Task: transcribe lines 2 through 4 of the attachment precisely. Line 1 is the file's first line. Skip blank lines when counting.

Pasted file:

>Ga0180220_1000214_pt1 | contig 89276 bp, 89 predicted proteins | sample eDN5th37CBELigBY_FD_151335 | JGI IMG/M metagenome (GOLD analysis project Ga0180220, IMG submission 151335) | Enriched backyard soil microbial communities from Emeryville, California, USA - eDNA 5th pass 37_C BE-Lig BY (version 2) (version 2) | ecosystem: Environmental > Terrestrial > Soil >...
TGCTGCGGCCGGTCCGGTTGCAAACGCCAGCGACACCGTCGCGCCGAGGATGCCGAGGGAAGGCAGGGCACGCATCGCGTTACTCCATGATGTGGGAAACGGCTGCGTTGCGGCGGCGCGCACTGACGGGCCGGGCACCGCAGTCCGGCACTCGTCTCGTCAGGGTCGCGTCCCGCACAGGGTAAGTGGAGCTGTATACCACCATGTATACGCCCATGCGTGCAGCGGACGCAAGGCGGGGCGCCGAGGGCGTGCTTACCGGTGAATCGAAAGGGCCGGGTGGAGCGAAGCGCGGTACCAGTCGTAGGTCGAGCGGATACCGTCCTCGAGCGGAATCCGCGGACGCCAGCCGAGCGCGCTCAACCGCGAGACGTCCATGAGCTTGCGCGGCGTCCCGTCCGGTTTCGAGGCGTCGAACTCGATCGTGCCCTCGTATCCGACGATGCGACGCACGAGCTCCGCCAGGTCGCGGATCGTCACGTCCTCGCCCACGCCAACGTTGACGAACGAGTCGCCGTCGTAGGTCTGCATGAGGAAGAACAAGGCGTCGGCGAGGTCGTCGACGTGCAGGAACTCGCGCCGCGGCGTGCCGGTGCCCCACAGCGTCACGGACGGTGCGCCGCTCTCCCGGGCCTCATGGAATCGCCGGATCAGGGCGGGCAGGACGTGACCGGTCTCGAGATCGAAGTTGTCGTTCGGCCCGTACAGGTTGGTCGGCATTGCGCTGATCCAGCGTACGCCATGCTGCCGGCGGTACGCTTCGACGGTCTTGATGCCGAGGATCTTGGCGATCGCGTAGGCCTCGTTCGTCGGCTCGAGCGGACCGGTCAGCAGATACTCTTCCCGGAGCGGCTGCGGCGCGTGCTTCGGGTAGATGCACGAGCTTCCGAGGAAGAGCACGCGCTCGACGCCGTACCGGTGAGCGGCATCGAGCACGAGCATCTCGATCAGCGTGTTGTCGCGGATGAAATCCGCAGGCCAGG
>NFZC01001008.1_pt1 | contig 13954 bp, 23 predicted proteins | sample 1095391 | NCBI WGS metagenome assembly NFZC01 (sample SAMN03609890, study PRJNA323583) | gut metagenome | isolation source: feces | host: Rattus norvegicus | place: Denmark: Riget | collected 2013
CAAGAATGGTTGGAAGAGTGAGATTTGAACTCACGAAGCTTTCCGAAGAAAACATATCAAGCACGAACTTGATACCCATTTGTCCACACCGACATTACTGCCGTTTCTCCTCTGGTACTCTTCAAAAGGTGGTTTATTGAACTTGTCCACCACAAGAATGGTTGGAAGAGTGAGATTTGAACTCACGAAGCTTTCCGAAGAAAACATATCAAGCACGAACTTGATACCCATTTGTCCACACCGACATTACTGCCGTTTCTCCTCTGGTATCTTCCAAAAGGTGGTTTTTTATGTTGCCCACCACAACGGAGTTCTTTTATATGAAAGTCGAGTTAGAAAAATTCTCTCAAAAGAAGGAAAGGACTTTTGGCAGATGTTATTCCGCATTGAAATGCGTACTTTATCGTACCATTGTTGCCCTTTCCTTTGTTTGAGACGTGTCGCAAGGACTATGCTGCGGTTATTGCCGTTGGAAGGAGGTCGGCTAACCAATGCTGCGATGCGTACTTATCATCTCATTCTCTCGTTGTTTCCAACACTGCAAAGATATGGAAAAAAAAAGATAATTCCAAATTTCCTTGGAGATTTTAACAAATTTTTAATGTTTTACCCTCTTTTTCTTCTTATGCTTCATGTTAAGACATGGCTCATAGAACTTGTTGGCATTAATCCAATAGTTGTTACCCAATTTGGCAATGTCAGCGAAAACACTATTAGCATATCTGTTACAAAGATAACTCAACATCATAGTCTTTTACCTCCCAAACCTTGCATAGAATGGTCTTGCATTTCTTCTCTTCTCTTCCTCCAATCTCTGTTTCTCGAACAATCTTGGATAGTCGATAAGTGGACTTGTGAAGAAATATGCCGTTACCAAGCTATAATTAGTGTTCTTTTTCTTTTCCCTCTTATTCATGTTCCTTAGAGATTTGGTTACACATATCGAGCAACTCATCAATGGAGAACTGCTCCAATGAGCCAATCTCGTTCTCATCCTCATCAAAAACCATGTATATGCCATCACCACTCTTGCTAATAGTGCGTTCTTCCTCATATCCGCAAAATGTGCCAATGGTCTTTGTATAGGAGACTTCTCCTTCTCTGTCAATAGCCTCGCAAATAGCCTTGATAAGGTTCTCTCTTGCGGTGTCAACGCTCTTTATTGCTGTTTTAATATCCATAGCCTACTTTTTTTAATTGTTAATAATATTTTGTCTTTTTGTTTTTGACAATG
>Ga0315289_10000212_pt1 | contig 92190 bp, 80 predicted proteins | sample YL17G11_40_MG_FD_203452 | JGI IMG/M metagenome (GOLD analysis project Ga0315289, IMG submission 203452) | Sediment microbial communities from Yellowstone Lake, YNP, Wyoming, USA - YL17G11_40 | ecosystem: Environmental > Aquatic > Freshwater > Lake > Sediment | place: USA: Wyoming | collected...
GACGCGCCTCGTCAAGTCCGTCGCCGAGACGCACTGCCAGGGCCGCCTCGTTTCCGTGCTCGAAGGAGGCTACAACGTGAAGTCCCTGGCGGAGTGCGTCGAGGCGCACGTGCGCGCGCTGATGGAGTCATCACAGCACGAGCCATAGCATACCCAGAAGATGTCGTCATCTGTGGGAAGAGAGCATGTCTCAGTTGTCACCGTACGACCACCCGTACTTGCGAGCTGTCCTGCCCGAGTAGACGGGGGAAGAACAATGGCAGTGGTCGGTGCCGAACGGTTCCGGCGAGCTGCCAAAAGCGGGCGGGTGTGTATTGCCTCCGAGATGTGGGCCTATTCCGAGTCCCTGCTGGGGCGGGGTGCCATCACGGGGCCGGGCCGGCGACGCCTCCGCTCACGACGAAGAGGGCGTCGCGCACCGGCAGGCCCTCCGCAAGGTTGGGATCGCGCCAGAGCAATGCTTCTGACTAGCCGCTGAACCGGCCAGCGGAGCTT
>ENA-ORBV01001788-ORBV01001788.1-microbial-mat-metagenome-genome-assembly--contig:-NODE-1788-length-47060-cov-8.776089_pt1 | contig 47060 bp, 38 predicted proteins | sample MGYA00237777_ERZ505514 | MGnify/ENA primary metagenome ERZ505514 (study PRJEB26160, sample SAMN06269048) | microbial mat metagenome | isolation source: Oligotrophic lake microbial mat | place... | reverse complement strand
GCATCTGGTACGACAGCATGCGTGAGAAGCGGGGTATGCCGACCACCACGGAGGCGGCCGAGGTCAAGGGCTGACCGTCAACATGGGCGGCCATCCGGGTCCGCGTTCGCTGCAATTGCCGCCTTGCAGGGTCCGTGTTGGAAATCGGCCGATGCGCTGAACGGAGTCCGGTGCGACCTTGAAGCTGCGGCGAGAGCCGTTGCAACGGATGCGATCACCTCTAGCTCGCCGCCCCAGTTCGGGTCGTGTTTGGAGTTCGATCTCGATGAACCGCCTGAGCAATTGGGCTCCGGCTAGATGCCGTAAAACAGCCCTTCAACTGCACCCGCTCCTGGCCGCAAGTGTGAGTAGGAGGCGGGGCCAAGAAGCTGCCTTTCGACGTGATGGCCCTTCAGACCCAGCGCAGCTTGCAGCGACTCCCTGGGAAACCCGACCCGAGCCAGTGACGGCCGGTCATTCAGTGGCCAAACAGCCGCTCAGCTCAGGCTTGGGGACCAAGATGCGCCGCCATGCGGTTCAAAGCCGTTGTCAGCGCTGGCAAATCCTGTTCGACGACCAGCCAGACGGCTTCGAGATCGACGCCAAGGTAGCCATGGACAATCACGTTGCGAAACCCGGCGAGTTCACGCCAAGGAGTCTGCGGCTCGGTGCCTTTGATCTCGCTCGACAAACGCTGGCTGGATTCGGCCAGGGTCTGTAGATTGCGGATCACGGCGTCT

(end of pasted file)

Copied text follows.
TGCTGCGGCCGGTCCGGTTGCAAACGCCAGCGACACCGTCGCGCCGAGGATGCCGAGGGAAGGCAGGGCACGCATCGCGTTACTCCATGATGTGGGAAACGGCTGCGTTGCGGCGGCGCGCACTGACGGGCCGGGCACCGCAGTCCGGCACTCGTCTCGTCAGGGTCGCGTCCCGCACAGGGTAAGTGGAGCTGTATACCACCATGTATACGCCCATGCGTGCAGCGGACGCAAGGCGGGGCGCCGAGGGCGTGCTTACCGGTGAATCGAAAGGGCCGGGTGGAGCGAAGCGCGGTACCAGTCGTAGGTCGAGCGGATACCGTCCTCGAGCGGAATCCGCGGACGCCAGCCGAGCGCGCTCAACCGCGAGACGTCCATGAGCTTGCGCGGCGTCCCGTCCGGTTTCGAGGCGTCGAACTCGATCGTGCCCTCGTATCCGACGATGCGACGCACGAGCTCCGCCAGGTCGCGGATCGTCACGTCCTCGCCCACGCCAACGTTGACGAACGAGTCGCCGTCGTAGGTCTGCATGAGGAAGAACAAGGCGTCGGCGAGGTCGTCGACGTGCAGGAACTCGCGCCGCGGCGTGCCGGTGCCCCACAGCGTCACGGACGGTGCGCCGCTCTCCCGGGCCTCATGGAATCGCCGGATCAGGGCGGGCAGGACGTGACCGGTCTCGAGATCGAAGTTGTCGTTCGGCCCGTACAGGTTGGTCGGCATTGCGCTGATCCAGCGTACGCCATGCTGCCGGCGGTACGCTTCGACGGTCTTGATGCCGAGGATCTTGGCGATCGCGTAGGCCTCGTTCGTCGGCTCGAGCGGACCGGTCAGCAGATACTCTTCCCGGAGCGGCTGCGGCGCGTGCTTCGGGTAGATGCACGAGCTTCCGAGGAAGAGCACGCGCTCGACGCCGTACCGGTGAGCGGCATCGAGCACGAGCATCTCGATCAGCGTGTTGTCGCGGATGAAATCCGCAGGCCAGG
>NFZC01001008.1_pt1 | contig 13954 bp, 23 predicted proteins | sample 1095391 | NCBI WGS metagenome assembly NFZC01 (sample SAMN03609890, study PRJNA323583) | gut metagenome | isolation source: feces | host: Rattus norvegicus | place: Denmark: Riget | collected 2013
CAAGAATGGTTGGAAGAGTGAGATTTGAACTCACGAAGCTTTCCGAAGAAAACATATCAAGCACGAACTTGATACCCATTTGTCCACACCGACATTACTGCCGTTTCTCCTCTGGTACTCTTCAAAAGGTGGTTTATTGAACTTGTCCACCACAAGAATGGTTGGAAGAGTGAGATTTGAACTCACGAAGCTTTCCGAAGAAAACATATCAAGCACGAACTTGATACCCATTTGTCCACACCGACATTACTGCCGTTTCTCCTCTGGTATCTTCCAAAAGGTGGTTTTTTATGTTGCCCACCACAACGGAGTTCTTTTATATGAAAGTCGAGTTAGAAAAATTCTCTCAAAAGAAGGAAAGGACTTTTGGCAGATGTTATTCCGCATTGAAATGCGTACTTTATCGTACCATTGTTGCCCTTTCCTTTGTTTGAGACGTGTCGCAAGGACTATGCTGCGGTTATTGCCGTTGGAAGGAGGTCGGCTAACCAATGCTGCGATGCGTACTTATCATCTCATTCTCTCGTTGTTTCCAACACTGCAAAGATATGGAAAAAAAAAGATAATTCCAAATTTCCTTGGAGATTTTAACAAATTTTTAATGTTTTACCCTCTTTTTCTTCTTATGCTTCATGTTAAGACATGGCTCATAGAACTTGTTGGCATTAATCCAATAGTTGTTACCCAATTTGGCAATGTCAGCGAAAACACTATTAGCATATCTGTTACAAAGATAACTCAACATCATAGTCTTTTACCTCCCAAACCTTGCATAGAATGGTCTTGCATTTCTTCTCTTCTCTTCCTCCAATCTCTGTTTCTCGAACAATCTTGGATAGTCGATAAGTGGACTTGTGAAGAAATATGCCGTTACCAAGCTATAATTAGTGTTCTTTTTCTTTTCCCTCTTATTCATGTTCCTTAGAGATTTGGTTACACATATCGAGCAACTCATCAATGGAGAACTGCTCCAATGAGCCAATCTCGTTCTCATCCTCATCAAAAACCATGTATATGCCATCACCACTCTTGCTAATAGTGCGTTCTTCCTCATATCCGCAAAATGTGCCAATGGTCTTTGTATAGGAGACTTCTCCTTCTCTGTCAATAGCCTCGCAAATAGCCTTGATAAGGTTCTCTCTTGCGGTGTCAACGCTCTTTATTGCTGTTTTAATATCCATAGCCTACTTTTTTTAATTGTTAATAATATTTTGTCTTTTTGTTTTTGACAATG